Many times I am contacted to help with nuisance barking – it can be from the dog owner of the dog itself or a neighbour subjected to the nuisance barking.
It is simple but not easy: it takes a community to help this dog! Why? Because it is hard to develop a training program to find an amicable resolution without relevant information. It is hard for the owner to do anything, especially if the dog is barking when the owner is absent. Cue the drumroll – neighbours who are home more than the owner can help! It must be noted that the following might not help at all:
- Hitting the dog or the fence.
- Verbally yelling at the dog in an aggressive/frustrated manner.
- Teasing the dog through the fence (normally children).
- Hosing or throwing objects at the dog.
- Your own dog is starting or barking at the fence, setting off the other dog’s nuisance barking.
I like to use the template from the rangers and ask the dog owners to give it to their immediate neighbours (those who are home most of the time) to take notes for two weeks of the following:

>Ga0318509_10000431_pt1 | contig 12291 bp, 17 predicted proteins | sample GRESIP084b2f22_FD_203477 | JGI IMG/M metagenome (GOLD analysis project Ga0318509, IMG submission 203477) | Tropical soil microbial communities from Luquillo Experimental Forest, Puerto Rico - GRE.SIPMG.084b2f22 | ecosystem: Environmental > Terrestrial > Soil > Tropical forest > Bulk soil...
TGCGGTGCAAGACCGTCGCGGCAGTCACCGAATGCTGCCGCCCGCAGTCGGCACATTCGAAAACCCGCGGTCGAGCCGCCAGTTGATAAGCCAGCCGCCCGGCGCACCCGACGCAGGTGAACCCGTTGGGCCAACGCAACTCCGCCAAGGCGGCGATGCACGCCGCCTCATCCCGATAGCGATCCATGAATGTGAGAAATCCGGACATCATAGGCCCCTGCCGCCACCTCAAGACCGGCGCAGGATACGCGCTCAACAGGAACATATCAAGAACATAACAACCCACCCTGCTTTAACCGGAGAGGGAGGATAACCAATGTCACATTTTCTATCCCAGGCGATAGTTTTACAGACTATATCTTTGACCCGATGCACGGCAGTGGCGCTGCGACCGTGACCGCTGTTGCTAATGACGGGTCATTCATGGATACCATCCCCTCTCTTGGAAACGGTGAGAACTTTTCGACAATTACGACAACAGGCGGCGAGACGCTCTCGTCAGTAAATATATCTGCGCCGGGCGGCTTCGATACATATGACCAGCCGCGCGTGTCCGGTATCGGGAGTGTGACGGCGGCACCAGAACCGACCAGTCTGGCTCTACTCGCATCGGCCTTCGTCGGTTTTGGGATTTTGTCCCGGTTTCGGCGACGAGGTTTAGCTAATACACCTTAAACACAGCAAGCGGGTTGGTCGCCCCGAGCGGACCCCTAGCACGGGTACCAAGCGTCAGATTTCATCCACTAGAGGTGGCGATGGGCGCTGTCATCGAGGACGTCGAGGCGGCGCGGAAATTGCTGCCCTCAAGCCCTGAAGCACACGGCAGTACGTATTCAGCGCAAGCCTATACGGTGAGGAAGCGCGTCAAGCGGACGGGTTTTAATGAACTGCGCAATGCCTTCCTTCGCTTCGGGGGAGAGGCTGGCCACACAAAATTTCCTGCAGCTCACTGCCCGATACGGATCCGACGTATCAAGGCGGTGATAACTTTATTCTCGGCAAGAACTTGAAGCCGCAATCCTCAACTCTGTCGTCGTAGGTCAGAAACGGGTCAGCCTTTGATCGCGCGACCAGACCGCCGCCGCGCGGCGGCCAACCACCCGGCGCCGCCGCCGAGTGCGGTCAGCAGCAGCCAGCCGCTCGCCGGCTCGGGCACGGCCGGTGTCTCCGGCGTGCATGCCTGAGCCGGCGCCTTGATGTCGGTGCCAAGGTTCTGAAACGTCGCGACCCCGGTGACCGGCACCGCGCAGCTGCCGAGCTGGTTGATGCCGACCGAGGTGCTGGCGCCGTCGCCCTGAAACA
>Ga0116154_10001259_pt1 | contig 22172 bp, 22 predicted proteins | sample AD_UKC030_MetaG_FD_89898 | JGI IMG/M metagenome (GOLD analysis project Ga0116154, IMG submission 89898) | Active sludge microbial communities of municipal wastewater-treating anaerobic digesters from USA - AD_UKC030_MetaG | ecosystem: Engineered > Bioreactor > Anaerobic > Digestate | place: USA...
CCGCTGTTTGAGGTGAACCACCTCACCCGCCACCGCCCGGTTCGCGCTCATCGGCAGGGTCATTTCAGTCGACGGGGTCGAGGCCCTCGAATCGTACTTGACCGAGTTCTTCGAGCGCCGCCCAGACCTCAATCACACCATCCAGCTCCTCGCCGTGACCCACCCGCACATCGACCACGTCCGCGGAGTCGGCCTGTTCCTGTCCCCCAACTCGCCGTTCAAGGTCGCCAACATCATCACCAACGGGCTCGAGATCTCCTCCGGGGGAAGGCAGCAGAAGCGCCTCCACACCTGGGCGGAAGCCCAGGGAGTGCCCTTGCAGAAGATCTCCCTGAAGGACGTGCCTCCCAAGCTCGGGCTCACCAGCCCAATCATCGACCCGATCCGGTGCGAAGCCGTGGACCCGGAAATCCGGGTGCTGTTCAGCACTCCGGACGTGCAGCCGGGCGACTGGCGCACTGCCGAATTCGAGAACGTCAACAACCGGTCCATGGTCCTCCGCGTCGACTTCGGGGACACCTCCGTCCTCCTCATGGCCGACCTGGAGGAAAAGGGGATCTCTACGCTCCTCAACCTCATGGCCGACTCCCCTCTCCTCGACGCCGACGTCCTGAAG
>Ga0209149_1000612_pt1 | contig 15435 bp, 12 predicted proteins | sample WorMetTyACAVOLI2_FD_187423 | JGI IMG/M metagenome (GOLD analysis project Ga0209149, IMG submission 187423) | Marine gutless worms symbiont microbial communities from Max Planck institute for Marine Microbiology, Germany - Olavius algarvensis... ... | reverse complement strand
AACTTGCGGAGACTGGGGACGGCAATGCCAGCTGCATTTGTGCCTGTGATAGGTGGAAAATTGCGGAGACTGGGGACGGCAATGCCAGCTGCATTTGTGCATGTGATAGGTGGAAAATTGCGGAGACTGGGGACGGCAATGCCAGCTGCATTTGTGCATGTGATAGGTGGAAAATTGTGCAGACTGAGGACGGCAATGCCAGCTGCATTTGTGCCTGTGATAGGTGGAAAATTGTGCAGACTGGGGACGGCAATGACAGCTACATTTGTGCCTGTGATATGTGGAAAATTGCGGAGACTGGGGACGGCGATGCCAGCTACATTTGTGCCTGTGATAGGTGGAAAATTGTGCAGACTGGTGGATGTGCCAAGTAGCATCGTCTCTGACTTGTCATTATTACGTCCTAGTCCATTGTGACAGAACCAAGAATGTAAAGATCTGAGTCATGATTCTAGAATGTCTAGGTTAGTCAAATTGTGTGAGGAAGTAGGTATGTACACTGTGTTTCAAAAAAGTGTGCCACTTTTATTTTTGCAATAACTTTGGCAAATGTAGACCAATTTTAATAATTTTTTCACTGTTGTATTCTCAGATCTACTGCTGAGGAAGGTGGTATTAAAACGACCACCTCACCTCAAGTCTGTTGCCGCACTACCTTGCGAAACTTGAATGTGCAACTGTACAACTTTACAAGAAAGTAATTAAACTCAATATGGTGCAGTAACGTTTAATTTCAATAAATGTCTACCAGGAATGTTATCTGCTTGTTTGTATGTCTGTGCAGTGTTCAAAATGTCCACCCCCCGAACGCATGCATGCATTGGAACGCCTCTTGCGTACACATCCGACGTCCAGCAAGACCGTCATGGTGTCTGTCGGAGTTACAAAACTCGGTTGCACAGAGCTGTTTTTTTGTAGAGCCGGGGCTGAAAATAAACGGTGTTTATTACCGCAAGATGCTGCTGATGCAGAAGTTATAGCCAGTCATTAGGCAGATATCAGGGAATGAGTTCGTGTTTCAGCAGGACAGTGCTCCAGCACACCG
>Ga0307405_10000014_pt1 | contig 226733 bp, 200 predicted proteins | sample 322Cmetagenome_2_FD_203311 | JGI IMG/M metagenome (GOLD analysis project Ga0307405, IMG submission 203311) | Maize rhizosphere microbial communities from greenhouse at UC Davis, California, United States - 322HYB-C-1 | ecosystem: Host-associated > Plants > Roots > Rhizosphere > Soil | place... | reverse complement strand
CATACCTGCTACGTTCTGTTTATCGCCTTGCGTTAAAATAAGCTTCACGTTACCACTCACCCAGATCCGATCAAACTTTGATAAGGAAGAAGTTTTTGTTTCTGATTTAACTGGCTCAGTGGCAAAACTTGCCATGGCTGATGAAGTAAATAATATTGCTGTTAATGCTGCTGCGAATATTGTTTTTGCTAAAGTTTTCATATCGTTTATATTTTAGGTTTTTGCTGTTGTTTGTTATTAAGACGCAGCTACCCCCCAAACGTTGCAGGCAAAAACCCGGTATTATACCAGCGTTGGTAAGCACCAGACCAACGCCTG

- Date, time and duration of the dog barking.
- Reason for the dog barking (if known, e.g. cat on the fence, children teasing, etc.)
- Noting what is happening in the immediate area, the dog is barking (is the neighbour doing gardening, etc.)
- Where the dog is barking (front, back or side of property).
- Any other relevant information to assist the dog owner in dealing with the issue?
I love how one of my friends sent this letter (I hope the copy is clear, let me know if it’s not) to one of her neighbour’s whose dog was a nuisance barker: